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In Nebraska, all reported forages sold steady. Demand was moderate. Some contacts reported there has been more willing sellers this week than people willing to buy, according to the USDA Market News Service, May 3. Prices given on per-ton basis, unless otherwise noted.

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In Nebraska, all reported forages sold steady. Demand was moderate to good. With the cold weather grass and alfalfa is slow to grow this spring and there has been some winter kill in area alfalfa fields, according to the USDA Market News Service, April 26. Prices given on per-ton basis, unle…

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In Nebraska, alfalfa and grass hay sold steady. Ground and delivered alfalfa steady to $10 lower, ground and delivered alfalfa mix hay sold steady, ground and delivered cornstalks sold steady to $5 lower, according to the USDA Market News Service, April 19. Prices given on per-ton basis, unl…

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In Nebraska, alfalfa hay fully steady. Grass hay steady. Ground and delivered forages steady. Demand was good, especially the last couple of days before the second round of the bomb cyclone that made its way across the state according to the USDA Market News Service, April 12. Prices given o…

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In Nebraska, alfalfa and grass hay sold steady. Sun-cured alfalfa pellets $10 higher. Ground and delivered mostly steady, with the western side of the state trading $3 higher, according to the USDA Market News Service, April 5. Prices given on per-ton basis, unless otherwise noted.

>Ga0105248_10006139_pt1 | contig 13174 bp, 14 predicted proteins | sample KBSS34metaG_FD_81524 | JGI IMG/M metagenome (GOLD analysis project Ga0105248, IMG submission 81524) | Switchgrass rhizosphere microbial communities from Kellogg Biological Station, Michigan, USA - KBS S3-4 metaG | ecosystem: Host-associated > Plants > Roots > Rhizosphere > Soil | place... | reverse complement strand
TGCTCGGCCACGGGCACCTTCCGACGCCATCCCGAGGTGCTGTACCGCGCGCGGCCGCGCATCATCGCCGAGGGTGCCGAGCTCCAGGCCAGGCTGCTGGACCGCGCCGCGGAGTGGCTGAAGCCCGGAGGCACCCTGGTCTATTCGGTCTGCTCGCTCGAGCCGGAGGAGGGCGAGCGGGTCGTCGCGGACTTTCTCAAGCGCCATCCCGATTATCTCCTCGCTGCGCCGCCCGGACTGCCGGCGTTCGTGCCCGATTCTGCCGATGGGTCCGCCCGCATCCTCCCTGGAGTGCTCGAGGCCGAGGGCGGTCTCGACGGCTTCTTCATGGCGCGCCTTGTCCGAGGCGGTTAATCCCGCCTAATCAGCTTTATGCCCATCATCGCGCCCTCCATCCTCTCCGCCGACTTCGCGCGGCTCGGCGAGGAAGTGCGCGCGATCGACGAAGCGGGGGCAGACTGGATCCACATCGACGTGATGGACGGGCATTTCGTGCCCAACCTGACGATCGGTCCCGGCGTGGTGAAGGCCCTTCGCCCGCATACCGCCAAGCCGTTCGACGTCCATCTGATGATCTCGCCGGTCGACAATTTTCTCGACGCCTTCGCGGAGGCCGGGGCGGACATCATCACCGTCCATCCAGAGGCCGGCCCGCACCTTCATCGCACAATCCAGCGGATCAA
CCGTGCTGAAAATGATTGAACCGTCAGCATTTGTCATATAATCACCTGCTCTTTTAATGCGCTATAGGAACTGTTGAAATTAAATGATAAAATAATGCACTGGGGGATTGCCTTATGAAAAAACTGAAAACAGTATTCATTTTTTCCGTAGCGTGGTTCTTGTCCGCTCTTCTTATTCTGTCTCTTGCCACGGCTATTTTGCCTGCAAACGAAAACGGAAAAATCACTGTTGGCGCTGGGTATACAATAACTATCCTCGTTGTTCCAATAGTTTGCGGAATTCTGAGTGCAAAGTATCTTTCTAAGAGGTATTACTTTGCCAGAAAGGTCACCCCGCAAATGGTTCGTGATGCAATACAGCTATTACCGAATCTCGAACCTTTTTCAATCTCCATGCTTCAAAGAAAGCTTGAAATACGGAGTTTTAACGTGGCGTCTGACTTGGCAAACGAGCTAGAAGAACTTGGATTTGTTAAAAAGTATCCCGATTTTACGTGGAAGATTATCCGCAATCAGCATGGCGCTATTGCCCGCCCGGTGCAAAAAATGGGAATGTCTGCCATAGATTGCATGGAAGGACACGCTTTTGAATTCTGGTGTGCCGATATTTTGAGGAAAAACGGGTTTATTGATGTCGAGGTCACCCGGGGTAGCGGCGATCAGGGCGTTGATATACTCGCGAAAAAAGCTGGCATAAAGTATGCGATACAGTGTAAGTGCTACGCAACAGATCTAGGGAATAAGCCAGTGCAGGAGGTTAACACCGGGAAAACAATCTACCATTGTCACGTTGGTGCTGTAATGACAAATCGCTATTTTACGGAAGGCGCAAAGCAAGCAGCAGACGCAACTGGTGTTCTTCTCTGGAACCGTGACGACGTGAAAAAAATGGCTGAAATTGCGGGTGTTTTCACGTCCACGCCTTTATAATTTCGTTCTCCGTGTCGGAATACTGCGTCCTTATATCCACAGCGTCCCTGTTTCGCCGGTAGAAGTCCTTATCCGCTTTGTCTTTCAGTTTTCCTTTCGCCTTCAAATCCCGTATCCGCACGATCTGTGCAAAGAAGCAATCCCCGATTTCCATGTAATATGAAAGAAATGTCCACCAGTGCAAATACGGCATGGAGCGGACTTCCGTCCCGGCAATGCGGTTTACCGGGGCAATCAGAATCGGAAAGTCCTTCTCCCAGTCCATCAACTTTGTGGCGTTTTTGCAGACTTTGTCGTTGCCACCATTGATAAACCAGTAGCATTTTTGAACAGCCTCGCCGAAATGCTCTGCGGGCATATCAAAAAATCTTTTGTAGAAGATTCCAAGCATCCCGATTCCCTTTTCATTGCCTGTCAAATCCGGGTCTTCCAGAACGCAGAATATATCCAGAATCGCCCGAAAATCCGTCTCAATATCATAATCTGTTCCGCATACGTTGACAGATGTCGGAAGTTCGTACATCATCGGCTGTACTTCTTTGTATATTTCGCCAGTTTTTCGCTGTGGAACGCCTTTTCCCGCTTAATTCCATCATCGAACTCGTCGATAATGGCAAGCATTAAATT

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In Nebraska, compared to last week alfalfa hay sold fully steady. Grass hay sold steady to $5 higher. Sun-cured alfalfa pellets steady. Ground and delivered hay fully steady, according to the USDA Market News Service, March 29. Prices given on per-ton basis, unless otherwise noted.

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In Nebraska, hay prices are fully steady. Demand was good with several contacts wondering how they are going to load and move hay with all of the excessive moisture across some of the state, according to the USDA Market News Service, March 22. Prices given on per-ton basis, unless otherwise noted.

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In Nebraska, hay prices are fully steady. Demand was good with several prospective buyers buzzing the phone lines trying to buy some hay to get them through till grass, according to the USDA Market News Service, March 15. Prices given on per-ton basis, unless otherwise noted.

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In Nebraska, alfalfa, grass hay and alfalfa pellets sold steady. Ground and delivered hay in the Platte Valley sold $10 higher, steady in the Panhandle, according to the USDA Market News Service, March 8. Prices given on per-ton basis, unless otherwise noted.

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In Nebraska, alfalfa sold unevenly steady. Grass hay sold steady. Sun-cured alfalfa pellets $10 higher. Ground and delivered hay steady to $15 higher, according to the USDA Market News Service, March 2. Prices given on per-ton basis, unless otherwise noted.

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In Nebraska, alfalfa hay sold steady to $5 higher. Sun-cured alfalfa pellets steady to $10 higher. Grass hay and ground and delivered hay steady, according to the USDA Market News Service, Feb. 22. Prices given on per-ton basis, unless otherwise noted.